Why Is My Machine Slowing Down?
causes of a slow computer
A computer running Windows can slow down for many reasons. Viruses, spyware, software updates, hardware issues, and more can lead to performance drops.

Slow machines represent one of the largest sources of work for us.

Perhaps when you purchased your computer, it ran like a champ and quickly did everything you needed. Now … well, not so much. Perhaps it takes forever to boot. Or starting applications is slower than molasses. Or maybe the machine acts sluggish when you try to use it for just about anything.

Regardless of the specifics, the underlying theme is simple: it’s slow. There are many, many reasons that a machine could slow down. Let's list a few of the most common reasons here, along with some advice on what steps to take.

It’s a Slow Machine

An assumption we are making here is that it’s your entire machine that is slow, not just one or two applications. It's common for computers older than a few years old to take minutes to restart, for example. It's common for programs to take 10-20 seconds to load as well.

However, if a specific application (especially games and video editing software) works too slowly, you are better off focusing on that specific application. Perhaps, a part of your computer is underpowered, and a simple upgrade can make a big difference.

Sudden Slowdowns: Malware Comes to Mind

If the slowdown is sudden and severe, the first thing that comes to mind these days is malware. Different types of malware do different things, but one of the symptoms of malware can be a suddenly slow or sluggish system.

Your antivirus tools are your first line of defence. Make sure they’re up to date, and run a full computer scan. We have some recommendations for better antivirus!

Sudden Slowdowns: A Program Run Amok

Very often, the source of a system slowdown can be attributed to a single program on your machine attempting to use all available processing resources. When that happens, other programs (often including Windows itself) cannot respond to your actions as quickly.

This usually happens with web browsers, especially when you have too many tabs open. Our recommendation is to close old tabs. Don't use browser tabs as your "to-do list"! If it doesn't help, close the browser and restart your computer.

Gradual Slowdowns: Impending Hardware Failure

We normally think of most hardware failures as sudden and catastrophic. Sometimes, they’re a little less catastrophic than we think.

For example, if your hard drive is going bad, that may first manifest as a slowdown. The disk drive will try multiple times to read a marginally bad section of the drive before giving up, which takes time. If multiple areas are affected, that time adds up. The system keeps working because the sectors aren’t so bad that they actually fail, but they take additional time to be read because they’re going bad.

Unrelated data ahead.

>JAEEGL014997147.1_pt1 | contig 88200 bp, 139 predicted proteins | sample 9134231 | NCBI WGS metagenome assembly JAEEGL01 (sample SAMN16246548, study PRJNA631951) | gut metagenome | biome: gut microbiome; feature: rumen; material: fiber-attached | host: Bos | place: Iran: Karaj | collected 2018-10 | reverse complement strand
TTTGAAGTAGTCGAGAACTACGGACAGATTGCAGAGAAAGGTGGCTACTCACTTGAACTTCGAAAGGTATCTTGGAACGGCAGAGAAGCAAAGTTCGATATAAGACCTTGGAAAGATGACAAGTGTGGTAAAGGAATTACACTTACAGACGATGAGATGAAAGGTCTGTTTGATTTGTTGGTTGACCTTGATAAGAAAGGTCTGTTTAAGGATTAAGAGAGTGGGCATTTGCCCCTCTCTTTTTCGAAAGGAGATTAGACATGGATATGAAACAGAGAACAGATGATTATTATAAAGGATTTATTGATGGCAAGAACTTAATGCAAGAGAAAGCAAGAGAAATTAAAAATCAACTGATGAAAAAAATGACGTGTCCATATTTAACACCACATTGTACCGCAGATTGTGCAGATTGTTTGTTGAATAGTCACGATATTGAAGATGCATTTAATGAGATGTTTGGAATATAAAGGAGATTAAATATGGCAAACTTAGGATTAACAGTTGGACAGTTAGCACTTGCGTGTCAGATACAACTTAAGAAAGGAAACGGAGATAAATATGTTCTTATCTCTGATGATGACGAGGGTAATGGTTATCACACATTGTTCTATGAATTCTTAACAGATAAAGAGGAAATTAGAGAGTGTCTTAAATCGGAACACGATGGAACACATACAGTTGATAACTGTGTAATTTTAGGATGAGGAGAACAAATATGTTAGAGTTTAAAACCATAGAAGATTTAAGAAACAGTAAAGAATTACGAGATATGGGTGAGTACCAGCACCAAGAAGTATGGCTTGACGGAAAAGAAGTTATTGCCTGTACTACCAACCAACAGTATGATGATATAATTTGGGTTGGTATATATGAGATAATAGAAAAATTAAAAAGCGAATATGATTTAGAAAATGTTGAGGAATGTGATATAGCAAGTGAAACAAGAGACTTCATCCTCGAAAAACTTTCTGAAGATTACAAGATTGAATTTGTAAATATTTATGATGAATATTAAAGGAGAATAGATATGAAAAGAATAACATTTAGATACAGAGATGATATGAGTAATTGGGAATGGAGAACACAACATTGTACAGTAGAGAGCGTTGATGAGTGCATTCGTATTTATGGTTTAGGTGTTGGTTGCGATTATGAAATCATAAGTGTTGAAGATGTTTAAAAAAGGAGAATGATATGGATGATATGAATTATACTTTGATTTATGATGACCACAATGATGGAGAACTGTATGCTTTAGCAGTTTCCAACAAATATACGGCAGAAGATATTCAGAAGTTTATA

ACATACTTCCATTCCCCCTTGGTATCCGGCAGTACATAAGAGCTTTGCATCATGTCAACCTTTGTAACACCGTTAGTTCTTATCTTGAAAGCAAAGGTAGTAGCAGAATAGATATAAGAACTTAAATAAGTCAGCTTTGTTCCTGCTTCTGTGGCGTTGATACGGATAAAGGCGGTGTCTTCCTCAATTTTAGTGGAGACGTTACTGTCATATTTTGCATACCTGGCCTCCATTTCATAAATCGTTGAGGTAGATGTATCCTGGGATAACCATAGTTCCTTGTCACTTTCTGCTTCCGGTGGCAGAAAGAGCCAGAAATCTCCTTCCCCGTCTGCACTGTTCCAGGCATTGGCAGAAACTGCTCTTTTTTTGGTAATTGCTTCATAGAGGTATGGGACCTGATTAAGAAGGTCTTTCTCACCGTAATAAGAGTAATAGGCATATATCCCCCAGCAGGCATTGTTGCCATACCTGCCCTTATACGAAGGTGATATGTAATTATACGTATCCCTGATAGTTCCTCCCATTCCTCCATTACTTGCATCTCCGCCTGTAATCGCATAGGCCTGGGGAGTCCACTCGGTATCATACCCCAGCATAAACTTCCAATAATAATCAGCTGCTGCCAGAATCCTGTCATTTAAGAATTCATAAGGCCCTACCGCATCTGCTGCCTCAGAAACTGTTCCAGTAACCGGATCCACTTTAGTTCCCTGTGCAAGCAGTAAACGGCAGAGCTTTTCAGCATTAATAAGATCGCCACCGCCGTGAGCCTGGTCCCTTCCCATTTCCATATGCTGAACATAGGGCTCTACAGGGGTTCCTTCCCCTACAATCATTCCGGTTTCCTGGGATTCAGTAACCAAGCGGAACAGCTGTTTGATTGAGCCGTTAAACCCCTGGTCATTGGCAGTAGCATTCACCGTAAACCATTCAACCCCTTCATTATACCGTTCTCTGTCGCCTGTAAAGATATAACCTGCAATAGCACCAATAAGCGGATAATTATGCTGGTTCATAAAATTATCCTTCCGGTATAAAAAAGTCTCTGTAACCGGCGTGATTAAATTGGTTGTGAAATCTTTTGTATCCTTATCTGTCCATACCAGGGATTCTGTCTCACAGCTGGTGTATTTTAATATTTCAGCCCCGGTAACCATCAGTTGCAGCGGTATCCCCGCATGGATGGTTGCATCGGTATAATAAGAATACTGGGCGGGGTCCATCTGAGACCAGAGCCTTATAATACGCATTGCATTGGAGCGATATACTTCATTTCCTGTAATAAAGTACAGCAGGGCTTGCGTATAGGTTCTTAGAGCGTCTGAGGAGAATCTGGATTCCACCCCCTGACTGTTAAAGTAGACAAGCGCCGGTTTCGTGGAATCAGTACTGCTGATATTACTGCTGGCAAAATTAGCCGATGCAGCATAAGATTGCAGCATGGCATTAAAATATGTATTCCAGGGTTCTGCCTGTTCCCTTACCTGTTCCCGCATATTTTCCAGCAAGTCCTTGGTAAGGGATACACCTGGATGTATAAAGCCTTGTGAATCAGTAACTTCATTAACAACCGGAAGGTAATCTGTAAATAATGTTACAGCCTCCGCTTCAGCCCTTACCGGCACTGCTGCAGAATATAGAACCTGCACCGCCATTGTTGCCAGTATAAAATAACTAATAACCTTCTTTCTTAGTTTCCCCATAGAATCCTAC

Back up, of course. Impending failure can quickly become an actual failure and data loss.

Gradual Slowdowns: Too Much Stuff

One of the most common causes of a system gradually slowing down over time is that it’s being asked to do more and more and it’s trying to run too much software simultaneously.

Generally, folks find themselves in this situation after installing software on their machine that includes a component that always runs. Over time, there’s so much running on the machine even when it’s not in use that when it is in use, there’s not enough computing power left over to run the programs quickly and efficiently.

Examples of software that might get installed over time? Webcam software after getting a webcam, instant messaging programs, Skype, Dropbox, Steam, updater utilities, antivirus tools, and so on. Every once in a while, you should review the list of software running on your machine and question everything you’ve installed. Uninstall everything you don’t really need.

Gradual Slowdowns: Updates

In a sense, this falls into the “too much stuff” category, but applies even if you haven’t made a single change.

It’s commonly understood that systems tend to get bigger over time. That’s more or less the nature of software evolution and our expectations of ever-increasing functionality and support.

Years of updates slowly increase the resource requirements of your operating system and applications. Particularly if your system is already somewhat slow, that increase can be enough to impact your overall performance.

This gets even worse if you haven't used your computer for a while. When you turn it on, the operating system and all the programs start installing updates, which sometimes can make the system unusable for hours!


As you can see, there are many reasons for having your computer slow down. Usually, our recommendation is to replace the computer with something better or at least do an upgrade. Come talk to us if you need help!

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